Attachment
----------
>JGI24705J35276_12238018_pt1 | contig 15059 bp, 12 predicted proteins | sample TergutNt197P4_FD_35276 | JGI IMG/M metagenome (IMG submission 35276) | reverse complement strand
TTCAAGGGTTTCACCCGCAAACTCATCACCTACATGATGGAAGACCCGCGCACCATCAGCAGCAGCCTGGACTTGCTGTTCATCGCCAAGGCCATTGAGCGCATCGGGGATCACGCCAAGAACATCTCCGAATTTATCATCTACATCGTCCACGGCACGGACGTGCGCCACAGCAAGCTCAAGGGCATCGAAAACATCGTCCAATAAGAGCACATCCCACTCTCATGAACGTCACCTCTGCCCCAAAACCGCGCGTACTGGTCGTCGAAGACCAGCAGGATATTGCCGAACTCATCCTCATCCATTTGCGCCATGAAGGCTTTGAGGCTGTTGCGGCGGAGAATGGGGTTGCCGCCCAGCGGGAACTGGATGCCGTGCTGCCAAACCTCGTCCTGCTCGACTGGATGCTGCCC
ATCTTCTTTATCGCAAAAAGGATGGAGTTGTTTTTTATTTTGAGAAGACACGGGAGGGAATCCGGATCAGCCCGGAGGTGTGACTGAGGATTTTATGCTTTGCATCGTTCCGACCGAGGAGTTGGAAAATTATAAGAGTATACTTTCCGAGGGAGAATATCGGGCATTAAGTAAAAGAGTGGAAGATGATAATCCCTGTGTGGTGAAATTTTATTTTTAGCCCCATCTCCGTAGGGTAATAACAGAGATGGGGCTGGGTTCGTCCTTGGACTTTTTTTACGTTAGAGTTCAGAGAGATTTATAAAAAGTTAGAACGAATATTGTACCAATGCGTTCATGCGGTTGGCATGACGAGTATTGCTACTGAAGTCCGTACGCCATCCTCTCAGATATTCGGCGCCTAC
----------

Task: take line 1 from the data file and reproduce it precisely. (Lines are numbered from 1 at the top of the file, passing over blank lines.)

>JGI24705J35276_12238018_pt1 | contig 15059 bp, 12 predicted proteins | sample TergutNt197P4_FD_35276 | JGI IMG/M metagenome (IMG submission 35276) | reverse complement strand